In December, stricter corona rules apply in Germany. Is that enough to ease the situation at Christmas? We simulated different scenarios.
The “breakwater lockdown” decided at the beginning of November has apparently slowed the exponential growth in the number of corona cases. But the situation in Germany remains tense. On Friday the Robert Koch Institute (RKI) reported a new high in deaths. More than a million Germans were already demonstrably infected with the corona virus. This corresponds to around 1.2 percent of the population – but in truth it is more, as many infections go undetected without a laboratory test.
For better protection, new rules should apply from December – Here you can read what the federal and state governments have agreed on. The aim is to continue to avoid overloading the health system and to reduce the number of cases to a controllable level. But are the measures enough to celebrate a relaxed Christmas and New Year’s Eve?
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Saarland University simulates the course of the pandemic
With the Covid-19-Simulator Thorsten Lehr, Professor of Clinical Pharmacy at Saarland University, can simulate the course of the epidemic for Germany, the individual federal states and even down to the district level.
Of course, the results should not be misunderstood as exact predictions. The calculations are based on simplified mathematical-epidemiological models and the figures reported by health authorities and institutions so far. The trends calculated from this are simply continued into the future in order to give the viewer a sense of what to expect if the development remained the same.
There are limits to the informative value: the further the forecast extends into the future, the greater the uncertainty area (shown in gray) – i.e. the distance between the lowest and highest estimate. In addition, the computer model cannot foresee fundamental changes in behavior in the population, new test strategies or political guidelines and their effects, and take them into account.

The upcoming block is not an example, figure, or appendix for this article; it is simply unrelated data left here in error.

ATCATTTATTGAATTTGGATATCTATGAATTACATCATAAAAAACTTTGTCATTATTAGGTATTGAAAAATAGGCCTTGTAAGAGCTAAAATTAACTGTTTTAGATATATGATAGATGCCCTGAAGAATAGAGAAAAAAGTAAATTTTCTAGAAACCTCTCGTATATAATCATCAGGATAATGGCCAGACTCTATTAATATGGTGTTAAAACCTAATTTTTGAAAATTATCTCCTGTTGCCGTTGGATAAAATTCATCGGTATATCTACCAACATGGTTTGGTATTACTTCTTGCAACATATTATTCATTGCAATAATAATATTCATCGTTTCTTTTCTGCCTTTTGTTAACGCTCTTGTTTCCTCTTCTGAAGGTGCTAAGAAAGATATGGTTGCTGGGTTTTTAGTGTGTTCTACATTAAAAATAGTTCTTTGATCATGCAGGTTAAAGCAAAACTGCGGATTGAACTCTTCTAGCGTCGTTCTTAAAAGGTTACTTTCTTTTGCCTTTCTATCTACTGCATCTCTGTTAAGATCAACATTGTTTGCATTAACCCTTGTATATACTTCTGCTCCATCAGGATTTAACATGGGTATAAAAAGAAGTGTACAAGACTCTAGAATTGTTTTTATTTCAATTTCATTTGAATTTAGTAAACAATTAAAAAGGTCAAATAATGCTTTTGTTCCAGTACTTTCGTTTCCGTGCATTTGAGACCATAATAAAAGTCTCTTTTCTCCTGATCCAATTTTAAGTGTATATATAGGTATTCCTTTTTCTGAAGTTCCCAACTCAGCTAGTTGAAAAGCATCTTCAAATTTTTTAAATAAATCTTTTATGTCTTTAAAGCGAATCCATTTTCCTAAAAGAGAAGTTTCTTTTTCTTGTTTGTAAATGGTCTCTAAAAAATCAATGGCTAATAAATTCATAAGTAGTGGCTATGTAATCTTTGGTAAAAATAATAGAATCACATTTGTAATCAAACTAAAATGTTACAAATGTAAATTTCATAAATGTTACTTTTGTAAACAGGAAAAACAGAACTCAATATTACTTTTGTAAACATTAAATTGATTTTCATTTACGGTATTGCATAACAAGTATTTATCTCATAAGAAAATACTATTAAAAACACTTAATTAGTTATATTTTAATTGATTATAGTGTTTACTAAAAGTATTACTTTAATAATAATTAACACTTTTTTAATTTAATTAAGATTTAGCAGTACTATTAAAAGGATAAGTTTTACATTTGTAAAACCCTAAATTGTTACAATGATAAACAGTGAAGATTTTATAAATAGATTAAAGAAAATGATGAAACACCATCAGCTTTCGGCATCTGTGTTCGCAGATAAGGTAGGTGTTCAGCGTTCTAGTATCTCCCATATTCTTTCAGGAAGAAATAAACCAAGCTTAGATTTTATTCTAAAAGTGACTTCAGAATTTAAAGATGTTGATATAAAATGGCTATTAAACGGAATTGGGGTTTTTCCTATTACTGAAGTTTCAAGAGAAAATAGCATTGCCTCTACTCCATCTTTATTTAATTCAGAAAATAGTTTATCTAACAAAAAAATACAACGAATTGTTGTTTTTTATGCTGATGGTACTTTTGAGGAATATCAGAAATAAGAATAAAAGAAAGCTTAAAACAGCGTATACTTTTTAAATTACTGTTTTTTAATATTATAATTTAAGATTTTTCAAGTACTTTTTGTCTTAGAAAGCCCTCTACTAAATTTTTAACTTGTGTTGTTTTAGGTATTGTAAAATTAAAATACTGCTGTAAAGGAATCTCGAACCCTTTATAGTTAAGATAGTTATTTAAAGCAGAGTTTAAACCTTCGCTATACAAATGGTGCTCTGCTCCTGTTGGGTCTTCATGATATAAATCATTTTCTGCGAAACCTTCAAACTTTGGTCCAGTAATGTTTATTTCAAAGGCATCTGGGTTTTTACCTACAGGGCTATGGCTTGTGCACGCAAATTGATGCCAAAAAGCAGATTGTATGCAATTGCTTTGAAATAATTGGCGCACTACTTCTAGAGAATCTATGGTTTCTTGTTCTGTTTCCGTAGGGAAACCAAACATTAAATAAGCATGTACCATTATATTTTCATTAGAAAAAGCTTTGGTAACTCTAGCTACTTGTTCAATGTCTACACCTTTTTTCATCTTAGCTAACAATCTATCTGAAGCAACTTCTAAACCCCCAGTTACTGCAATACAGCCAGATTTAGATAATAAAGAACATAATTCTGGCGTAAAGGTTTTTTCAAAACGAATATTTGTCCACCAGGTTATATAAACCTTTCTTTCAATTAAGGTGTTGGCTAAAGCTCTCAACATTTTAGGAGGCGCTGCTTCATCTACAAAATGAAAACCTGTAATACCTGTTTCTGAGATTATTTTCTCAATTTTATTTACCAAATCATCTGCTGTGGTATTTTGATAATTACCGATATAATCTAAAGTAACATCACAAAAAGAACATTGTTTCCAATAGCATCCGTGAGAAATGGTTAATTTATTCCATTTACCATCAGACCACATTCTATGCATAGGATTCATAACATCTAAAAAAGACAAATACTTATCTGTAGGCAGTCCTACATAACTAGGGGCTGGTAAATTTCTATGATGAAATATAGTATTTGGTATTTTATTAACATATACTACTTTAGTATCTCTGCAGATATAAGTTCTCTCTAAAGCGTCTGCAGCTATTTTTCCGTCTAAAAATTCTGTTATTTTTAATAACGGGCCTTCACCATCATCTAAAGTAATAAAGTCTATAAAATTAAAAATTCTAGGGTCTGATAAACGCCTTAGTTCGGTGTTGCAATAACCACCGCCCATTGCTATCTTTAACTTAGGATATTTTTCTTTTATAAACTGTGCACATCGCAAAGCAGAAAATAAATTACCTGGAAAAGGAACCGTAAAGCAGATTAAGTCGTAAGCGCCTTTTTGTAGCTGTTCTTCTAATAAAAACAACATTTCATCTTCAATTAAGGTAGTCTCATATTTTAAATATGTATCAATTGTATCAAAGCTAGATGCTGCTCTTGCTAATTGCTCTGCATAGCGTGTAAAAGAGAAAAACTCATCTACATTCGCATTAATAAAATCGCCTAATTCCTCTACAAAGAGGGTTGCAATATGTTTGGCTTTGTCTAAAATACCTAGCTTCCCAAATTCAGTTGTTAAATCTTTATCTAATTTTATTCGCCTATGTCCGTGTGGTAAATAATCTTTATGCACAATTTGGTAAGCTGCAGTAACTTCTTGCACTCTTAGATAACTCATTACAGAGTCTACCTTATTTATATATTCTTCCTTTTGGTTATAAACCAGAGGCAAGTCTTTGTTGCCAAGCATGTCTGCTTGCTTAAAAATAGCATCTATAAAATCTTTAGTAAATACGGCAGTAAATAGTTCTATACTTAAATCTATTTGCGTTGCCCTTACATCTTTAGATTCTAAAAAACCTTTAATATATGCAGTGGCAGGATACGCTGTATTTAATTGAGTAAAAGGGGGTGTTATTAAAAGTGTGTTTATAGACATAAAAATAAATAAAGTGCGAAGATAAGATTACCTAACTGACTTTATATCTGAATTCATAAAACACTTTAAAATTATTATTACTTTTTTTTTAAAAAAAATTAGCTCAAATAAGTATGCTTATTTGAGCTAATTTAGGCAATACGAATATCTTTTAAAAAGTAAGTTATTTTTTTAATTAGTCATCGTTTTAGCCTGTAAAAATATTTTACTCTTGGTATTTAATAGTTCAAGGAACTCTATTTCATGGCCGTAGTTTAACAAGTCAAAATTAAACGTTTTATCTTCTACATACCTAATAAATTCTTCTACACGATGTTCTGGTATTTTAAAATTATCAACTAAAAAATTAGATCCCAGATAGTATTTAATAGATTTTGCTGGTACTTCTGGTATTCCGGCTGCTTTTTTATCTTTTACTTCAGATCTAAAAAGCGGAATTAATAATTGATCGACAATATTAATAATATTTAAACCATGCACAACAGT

At least 280 people die from Covid-19 every day
An example: Assuming that the number of cases continues to develop as last, according to the model, we would have to reckon that more than 280 people per day will die from the consequences of a coronavirus infection around Christmas Eve. The total number of deaths would rise to around 23,000 by then. An estimated 4,800 people would have to be cared for in the intensive care units on the holidays.
Mind you, this is the middle scenario. With Christmas four weeks ahead of us, there is a growing area of uncertainty. And in view of the fact that Covid-19 is already claiming around 280 deaths per day in this country, the forecast will probably have to be revised upwards significantly. Seasonal effects due to cold spells or increased virus spread through holiday travel are also not yet taken into account by the model.
The computational model of the Covid-19 simulator is continuously fed with new data and trained. The update takes place weekly, always on Wednesday. This article is based on data as of November 24th.
What are the effects of the new measures?
Now, of course, there is hope that the newly decided measures will have a positive effect on the infection rate and that the number of cases will drop faster. In order to simulate this effect, the Covid-19 simulator offers the possibility of specifying a future R value (“Future R
The estimated R-value is currently around 1. This means that an infected person infects another person on average. This keeps growth relatively stable, but the number of cases is not falling fast enough. At this level, the situation is not expected to ease soon. The lockdown goes into overtime.
But what happens if the R-value is reduced to 0.8 by further contact restrictions from December 1st? At least that would be a value that the creator of the Covid-19 simulator considers realistic. In one Interview with Deutschlandfunk Lehr also said that a lower R value would actually be necessary to get the infection process under control. “0.7, 0.6 would actually be values that I would like to strive for,” said Lehr, referring to the first lockdown in March, in which an R value of 0.6 was actually achieved – with the corresponding visible successes.